Arcapita thinks it’s time to get into the venture game.
The Atlanta-based investment bank, formerly known as Crescent Capital Investments, has been active in private equity, having participated in about $1 billion in middle-market buyouts and other private equity deals since 1997. But last week, the firm announced it has launched Arcapita Ventures and is seeking to close on a $200 million inaugural venture fund.
Arcapita Ventures will invest in later stage health care and information technology companies. And the Atlanta-based fund will mostly focus on the Southeastern United States.
Arcapita Executive Director Charlie Ogburn notes that Atlanta’s venture community is small and was stung by the Internet bubble. But, he says, venture deals are primed for growth.
“We had a huge rollover in the venture market after the bubble burst and fund-raising dried up,” Ogburn says.
The firm secured a $40 million anchor investment from its parent bank in Bahrain. The rest of its funding will come from individual and institutional investors that do business with the bank.
Arcapita recruited former Fuqua Ventures managing director John Huntz to lead the group, and Huntz will be traveling to Bahrain next month to meet with the bank’s board and work on fund-raising. Arcapita Ventures expects to raise $200 million by the first quarter of 2006.
Huntz expects to have two or three partner-level investment directors with him before the end of the year. He also says that the group will likely close its first deal before the end of the year.
Arcapita operates under the guides of “Sharia” (or Islamic) Law. This prohibits the group from investing in businesses that sell or provide things forbidden to Muslims, such as alcohol, pork, tobacco and gambling. This doesn’t affect the fee and carry structure of Arcapita Ventures, which Huntz describes as standard for the venture industry. He adds that the strictures of Islamic Law won’t limit what appeals to him as a venture capitalist.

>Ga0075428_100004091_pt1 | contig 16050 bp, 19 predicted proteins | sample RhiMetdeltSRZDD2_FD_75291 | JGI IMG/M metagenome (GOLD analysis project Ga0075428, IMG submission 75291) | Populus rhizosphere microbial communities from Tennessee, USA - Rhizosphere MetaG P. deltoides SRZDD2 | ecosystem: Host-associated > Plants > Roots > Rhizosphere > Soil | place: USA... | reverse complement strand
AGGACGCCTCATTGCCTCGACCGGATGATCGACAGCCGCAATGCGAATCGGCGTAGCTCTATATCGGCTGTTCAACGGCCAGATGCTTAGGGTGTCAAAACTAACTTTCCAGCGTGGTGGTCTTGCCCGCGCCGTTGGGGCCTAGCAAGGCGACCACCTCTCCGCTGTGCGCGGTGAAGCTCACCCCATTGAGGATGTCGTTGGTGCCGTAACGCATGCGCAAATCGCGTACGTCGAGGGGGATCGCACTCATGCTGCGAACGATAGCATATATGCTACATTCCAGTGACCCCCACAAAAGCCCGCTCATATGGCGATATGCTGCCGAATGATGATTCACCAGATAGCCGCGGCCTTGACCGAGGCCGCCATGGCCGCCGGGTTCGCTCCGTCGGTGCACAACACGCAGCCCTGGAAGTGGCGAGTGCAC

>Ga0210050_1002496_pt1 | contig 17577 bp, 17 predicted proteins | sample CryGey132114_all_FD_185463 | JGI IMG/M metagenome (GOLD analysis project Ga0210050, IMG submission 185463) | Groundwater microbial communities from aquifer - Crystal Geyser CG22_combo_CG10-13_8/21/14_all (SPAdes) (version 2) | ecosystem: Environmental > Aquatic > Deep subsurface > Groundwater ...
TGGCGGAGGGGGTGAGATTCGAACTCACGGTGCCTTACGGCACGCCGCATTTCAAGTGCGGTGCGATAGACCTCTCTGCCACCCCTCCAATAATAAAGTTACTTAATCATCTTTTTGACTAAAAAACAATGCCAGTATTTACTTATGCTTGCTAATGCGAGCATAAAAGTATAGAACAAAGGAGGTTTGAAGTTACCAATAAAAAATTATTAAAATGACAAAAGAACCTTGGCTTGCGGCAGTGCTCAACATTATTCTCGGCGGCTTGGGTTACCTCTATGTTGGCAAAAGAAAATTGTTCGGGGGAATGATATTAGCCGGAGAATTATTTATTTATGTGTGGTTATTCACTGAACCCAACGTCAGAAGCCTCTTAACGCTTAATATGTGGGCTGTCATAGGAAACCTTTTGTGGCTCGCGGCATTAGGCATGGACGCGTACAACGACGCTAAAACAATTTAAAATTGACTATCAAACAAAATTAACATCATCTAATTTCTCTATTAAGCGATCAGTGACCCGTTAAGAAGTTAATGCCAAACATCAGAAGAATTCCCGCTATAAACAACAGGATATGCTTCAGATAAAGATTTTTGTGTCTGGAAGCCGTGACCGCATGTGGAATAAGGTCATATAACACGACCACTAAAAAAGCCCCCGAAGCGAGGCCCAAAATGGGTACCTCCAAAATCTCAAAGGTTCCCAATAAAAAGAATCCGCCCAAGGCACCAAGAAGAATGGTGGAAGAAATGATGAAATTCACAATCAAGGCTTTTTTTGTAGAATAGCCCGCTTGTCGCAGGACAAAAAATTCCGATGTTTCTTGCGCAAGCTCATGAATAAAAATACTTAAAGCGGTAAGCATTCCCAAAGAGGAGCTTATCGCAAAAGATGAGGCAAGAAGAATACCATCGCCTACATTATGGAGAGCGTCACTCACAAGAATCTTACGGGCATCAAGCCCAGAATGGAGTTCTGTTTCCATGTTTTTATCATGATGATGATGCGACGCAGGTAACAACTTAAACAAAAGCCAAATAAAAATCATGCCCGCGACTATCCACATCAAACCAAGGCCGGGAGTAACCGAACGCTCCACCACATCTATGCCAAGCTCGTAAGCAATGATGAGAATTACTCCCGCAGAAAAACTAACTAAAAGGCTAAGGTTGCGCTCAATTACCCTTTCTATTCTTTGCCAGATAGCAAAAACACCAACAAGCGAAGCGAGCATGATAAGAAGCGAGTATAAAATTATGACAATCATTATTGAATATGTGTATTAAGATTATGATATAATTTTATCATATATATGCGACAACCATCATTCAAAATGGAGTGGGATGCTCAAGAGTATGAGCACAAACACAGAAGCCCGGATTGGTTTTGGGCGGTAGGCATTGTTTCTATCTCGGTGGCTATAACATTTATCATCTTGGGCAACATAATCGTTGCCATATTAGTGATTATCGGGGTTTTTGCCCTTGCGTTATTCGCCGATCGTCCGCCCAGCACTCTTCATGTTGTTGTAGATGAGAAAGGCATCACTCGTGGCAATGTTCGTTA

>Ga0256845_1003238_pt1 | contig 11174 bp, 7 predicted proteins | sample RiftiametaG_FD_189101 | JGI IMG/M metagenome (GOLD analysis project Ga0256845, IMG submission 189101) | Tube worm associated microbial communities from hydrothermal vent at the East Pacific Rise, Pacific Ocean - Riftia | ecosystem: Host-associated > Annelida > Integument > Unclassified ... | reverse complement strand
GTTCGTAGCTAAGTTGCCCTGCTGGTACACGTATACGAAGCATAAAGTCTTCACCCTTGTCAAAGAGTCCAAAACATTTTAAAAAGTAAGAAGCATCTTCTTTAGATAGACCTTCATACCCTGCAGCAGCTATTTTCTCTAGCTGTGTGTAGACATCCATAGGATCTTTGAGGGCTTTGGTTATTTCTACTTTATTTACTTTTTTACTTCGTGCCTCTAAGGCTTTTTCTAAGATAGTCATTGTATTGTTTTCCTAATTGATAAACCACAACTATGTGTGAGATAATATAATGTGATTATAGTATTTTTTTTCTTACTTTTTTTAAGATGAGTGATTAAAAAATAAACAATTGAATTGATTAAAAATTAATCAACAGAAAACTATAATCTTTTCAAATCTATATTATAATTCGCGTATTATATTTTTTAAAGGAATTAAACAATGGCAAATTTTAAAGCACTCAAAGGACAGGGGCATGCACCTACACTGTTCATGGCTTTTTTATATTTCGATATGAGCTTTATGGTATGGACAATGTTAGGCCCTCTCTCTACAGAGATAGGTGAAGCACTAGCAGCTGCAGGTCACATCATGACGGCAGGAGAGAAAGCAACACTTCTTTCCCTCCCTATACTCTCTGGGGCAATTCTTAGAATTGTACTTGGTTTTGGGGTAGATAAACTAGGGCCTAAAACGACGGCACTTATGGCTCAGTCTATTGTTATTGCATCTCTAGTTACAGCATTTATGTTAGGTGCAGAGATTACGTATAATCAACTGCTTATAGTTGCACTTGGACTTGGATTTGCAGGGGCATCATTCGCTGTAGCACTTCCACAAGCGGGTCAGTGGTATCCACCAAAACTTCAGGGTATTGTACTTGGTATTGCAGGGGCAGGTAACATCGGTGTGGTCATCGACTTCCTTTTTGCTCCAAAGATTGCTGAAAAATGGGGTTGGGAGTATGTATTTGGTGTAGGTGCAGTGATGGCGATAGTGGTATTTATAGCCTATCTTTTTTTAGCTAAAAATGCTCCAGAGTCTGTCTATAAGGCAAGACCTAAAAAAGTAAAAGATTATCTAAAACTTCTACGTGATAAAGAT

“In my 25 years of being in the venture business, I’ve never done anything in alcohol, gambling, firearms or pork,” he says. “Most of our investments are in health care and information technology. That gives us more than enough to say grace over.”
Arcapita has offices in London and Bahrain. Its investment banking business was launched in 1997 and operates out of Atlanta and London. It specializes in middle-market buyouts, but is also active in real estate and “asset-based investments” that include water and gas utilities and a jet manufacturer.
Its portfolio of buyout companies includes Caribou Coffee and Church’s Fried Chicken.